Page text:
3. Environmentally Friendly Products. Several products have been prepared, including polar thermoplastic elastomers (based on [meth]acrylates), telechelic products for solventless coatings, and self-plasticizing polyvinyl chloride (PVC).

Future Activities:

Continued research is planned in three areas: further development of more efficient catalysts together with their recovery and potential recycling; ATRP in water-borne systems; and more environmentally friendly polymeric materials.

Journal Articles on this Report : 6 Displayed | Download in RIS Format

Other project views: All 49 publications 16 publications in selected types All 15 journal articles
Type Citation Project Document Sources
Journal Article Kickelbick G, Paik H-J, Matyjaszewski K. Immobilization of the copper catalyst in atom transfer radical polymerization. Macromolecules 1999;32(9):2941-2947. R826735 (1999)
R826735 (Final)
  • Abstract: Macromolecules - Abstract
  • Journal Article Matyjaszewski K. Transition metal catalysis in controlled radical polymerization:atom transfer radical polymerization. Chemistry-A European Journal 1999;5(11):3095-3102. R826735 (1999)
    R826735 (Final)
  • Abstract: Wiley Online - Abstract
  • Journal Article Matyjaszewski K, Qiu J, Shipp DA, Gaynor SG. Controlled/"living" radical polymerization applied in water-borne systems. Macromolecular Symposia 2000;155(1):15-29. R826735 (1999)
    R826735 (2000)
    R826735 (Final)
  • Abstract: Wiley - Abstract
  • Journal Article Matyjaszewski K. Environmental aspects of controlled radical polymerization. Macromolecular Symposia 2000;152(1):29-42. R826735 (1999)
    R826735 (Final)
    R824995 (Final)
  • Abstract: Wiley Online-Abstract
  • Other: ReadCube-Preview
  • Journal Article Patten TE, Matyjaszewski K. Copper(I)-catalyzed atom transfer radical polymerization. Accounts of Chemical Research 1999;32(10):895-903. R826735 (1999)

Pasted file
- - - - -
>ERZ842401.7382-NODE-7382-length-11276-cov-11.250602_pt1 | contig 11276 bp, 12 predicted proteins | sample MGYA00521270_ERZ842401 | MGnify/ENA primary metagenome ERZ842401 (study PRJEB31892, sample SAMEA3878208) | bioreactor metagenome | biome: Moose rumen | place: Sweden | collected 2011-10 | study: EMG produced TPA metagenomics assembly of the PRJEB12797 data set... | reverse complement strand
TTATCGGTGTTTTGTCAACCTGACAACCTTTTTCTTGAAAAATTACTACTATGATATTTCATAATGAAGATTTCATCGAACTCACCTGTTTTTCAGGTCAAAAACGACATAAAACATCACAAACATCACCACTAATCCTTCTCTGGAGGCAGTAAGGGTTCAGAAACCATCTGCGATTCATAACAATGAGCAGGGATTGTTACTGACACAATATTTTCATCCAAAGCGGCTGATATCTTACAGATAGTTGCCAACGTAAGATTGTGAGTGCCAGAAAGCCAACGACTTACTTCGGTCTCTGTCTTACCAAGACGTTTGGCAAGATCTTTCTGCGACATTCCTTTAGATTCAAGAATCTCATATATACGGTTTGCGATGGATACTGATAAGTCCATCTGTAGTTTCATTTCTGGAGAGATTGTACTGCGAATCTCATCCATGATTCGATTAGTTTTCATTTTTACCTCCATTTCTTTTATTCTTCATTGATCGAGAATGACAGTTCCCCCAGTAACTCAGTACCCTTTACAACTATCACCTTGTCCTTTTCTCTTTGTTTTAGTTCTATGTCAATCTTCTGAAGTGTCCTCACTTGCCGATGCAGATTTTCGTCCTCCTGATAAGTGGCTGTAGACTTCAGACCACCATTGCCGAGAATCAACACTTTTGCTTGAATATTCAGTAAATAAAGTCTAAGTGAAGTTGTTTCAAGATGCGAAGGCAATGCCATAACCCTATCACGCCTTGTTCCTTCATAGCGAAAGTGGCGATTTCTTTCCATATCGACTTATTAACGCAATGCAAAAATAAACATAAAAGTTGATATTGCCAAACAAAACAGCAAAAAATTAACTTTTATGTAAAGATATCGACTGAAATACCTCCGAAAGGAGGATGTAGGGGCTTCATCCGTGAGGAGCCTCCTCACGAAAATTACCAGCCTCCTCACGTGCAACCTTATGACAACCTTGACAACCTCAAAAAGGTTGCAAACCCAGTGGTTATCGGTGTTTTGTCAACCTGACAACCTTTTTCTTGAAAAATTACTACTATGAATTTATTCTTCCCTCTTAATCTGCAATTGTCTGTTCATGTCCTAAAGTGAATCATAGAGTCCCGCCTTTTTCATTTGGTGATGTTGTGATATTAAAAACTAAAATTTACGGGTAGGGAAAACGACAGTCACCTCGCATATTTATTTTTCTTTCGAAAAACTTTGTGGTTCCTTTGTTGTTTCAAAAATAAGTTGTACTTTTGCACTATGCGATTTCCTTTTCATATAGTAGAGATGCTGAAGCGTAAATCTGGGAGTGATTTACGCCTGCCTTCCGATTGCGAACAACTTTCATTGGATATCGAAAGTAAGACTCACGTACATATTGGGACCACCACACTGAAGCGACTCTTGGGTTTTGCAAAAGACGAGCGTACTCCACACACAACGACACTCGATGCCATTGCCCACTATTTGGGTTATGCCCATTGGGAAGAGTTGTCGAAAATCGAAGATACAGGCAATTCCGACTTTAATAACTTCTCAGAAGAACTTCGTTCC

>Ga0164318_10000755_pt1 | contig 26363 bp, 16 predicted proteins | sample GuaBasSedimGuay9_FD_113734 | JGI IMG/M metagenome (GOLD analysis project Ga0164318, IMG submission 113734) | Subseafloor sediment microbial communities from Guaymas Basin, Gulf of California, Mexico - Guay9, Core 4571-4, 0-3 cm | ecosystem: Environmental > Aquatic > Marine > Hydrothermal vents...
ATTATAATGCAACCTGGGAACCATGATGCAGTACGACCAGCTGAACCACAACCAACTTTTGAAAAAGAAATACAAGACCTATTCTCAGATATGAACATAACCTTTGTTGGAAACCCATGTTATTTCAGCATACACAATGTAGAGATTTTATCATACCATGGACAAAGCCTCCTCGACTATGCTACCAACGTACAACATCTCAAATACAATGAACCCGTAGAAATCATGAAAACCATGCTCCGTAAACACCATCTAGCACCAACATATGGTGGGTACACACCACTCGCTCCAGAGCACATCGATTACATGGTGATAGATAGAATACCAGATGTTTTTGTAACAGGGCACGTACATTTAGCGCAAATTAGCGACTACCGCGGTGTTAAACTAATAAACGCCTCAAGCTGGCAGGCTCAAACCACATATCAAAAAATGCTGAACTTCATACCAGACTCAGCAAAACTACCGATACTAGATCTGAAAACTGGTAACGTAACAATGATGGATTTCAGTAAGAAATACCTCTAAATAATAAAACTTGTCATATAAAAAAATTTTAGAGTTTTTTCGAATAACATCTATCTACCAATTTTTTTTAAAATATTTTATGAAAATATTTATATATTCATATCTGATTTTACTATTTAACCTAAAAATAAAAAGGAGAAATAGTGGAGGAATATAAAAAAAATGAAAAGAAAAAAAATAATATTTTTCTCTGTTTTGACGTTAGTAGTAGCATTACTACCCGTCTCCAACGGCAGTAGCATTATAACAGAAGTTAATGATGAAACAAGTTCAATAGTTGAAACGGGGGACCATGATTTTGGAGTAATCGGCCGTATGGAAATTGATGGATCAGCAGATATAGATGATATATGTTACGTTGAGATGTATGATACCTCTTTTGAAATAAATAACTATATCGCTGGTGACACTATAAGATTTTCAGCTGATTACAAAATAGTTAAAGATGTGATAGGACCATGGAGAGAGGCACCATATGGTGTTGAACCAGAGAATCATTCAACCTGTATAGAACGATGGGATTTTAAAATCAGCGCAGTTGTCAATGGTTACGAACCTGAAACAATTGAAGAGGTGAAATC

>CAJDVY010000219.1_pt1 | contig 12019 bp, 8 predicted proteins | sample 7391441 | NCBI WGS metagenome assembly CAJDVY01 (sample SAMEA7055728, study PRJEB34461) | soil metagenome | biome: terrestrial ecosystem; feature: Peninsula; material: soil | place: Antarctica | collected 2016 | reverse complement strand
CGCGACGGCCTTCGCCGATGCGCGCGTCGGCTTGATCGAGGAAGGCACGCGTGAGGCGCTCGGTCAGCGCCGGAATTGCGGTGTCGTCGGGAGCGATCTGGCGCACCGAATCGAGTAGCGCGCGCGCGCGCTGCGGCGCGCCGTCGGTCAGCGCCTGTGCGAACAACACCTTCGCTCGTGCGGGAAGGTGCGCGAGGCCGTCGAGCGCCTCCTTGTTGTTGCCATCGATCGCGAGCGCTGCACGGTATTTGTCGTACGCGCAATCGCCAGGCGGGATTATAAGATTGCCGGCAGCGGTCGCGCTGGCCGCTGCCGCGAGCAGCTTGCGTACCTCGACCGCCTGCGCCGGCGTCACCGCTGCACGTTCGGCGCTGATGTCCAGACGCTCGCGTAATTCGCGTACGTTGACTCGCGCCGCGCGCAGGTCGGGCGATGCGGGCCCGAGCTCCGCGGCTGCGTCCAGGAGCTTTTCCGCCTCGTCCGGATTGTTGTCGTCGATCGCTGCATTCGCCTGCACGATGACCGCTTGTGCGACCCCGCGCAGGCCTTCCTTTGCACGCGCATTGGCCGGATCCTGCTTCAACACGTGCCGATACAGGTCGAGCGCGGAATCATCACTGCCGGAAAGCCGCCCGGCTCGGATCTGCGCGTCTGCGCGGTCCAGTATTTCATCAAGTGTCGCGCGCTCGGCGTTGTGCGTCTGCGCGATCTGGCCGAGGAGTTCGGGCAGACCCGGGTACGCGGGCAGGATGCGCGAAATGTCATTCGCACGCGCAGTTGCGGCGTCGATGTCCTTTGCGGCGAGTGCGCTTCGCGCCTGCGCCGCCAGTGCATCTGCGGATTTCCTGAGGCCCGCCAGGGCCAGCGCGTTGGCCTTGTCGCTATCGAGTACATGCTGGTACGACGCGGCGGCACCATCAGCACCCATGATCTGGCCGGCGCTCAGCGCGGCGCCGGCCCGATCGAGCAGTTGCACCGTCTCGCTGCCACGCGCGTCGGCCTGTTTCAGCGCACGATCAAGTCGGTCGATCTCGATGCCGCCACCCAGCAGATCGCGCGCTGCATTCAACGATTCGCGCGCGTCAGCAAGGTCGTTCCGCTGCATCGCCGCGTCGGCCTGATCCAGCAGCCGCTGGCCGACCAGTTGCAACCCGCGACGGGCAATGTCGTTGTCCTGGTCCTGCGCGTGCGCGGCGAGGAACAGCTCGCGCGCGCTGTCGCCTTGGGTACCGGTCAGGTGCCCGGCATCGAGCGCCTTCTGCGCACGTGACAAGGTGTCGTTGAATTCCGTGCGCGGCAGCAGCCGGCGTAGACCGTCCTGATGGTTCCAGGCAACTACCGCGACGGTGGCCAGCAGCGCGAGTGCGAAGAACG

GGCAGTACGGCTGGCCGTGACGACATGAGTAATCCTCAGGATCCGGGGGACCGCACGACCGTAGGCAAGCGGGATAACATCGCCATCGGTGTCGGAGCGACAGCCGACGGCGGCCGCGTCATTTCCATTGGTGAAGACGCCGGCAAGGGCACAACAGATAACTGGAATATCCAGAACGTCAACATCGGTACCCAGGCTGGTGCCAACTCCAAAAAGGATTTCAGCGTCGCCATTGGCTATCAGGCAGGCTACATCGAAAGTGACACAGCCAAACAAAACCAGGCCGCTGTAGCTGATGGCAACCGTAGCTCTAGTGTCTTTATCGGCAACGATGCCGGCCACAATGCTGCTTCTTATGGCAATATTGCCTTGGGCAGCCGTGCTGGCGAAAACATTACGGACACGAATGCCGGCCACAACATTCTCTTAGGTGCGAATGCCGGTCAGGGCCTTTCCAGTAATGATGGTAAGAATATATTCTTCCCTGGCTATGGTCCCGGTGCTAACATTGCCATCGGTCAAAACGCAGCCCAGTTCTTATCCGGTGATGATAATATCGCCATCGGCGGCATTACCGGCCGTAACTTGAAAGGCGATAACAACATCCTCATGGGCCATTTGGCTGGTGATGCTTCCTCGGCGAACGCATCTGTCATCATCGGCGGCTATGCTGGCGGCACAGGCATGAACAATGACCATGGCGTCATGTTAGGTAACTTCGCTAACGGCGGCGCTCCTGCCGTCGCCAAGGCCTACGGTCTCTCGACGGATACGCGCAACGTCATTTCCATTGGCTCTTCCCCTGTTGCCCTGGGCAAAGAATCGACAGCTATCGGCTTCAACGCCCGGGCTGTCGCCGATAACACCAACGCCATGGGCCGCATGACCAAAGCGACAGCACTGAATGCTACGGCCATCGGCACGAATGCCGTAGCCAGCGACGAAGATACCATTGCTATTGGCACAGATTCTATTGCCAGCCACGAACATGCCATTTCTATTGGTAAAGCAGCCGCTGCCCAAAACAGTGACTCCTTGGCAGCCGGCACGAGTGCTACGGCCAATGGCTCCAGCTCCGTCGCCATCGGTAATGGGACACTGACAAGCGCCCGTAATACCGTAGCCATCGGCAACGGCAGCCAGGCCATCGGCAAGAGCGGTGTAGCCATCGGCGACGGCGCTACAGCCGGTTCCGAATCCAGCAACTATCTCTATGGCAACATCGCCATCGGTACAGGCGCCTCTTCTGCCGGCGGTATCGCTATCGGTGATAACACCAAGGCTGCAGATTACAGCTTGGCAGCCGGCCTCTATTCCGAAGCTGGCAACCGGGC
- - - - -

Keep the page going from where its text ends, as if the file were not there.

R826735 (Final)
  • Abstract: ACS-Abstract
  • Journal Article Xia JH, Johnson T, Gaynor SG, Matyjaszewski K, DeSimone J. Atom transfer radical polymerization in supercritical carbon dioxide. Macromolecules 1999;32(15):4802-4805. R826735 (1999)
    R826735 (Final)
  • Abstract: ACS-Abstract
  • Supplemental Keywords:

    water, air, chemicals, solvents, heavy metals, volatile organic compound, waste minimization, green chemistry, waste reduction, innovative technology., RFA, Scientific Discipline, Sustainable Industry/Business, Environmental Chemistry, Sustainable Environment, Technology for Sustainable Environment, atom transfer radical polymerization, cleaner production, environmentally benign solvents, alternative materials, catalysts, chemical reaction systems, solvent substitute, pollution prevention, Volatile Organic Compounds (VOCs), polymer design, alternative chemical synthesis, environmentally-friendly chemical synthesis, green chemistry

    Relevant Websites:

    http://polymer.chem.cmu.edu/ Exit EPA icon

    Progress and Final Reports:

    Original Abstract
  • 2000 Progress Report
  • Final Report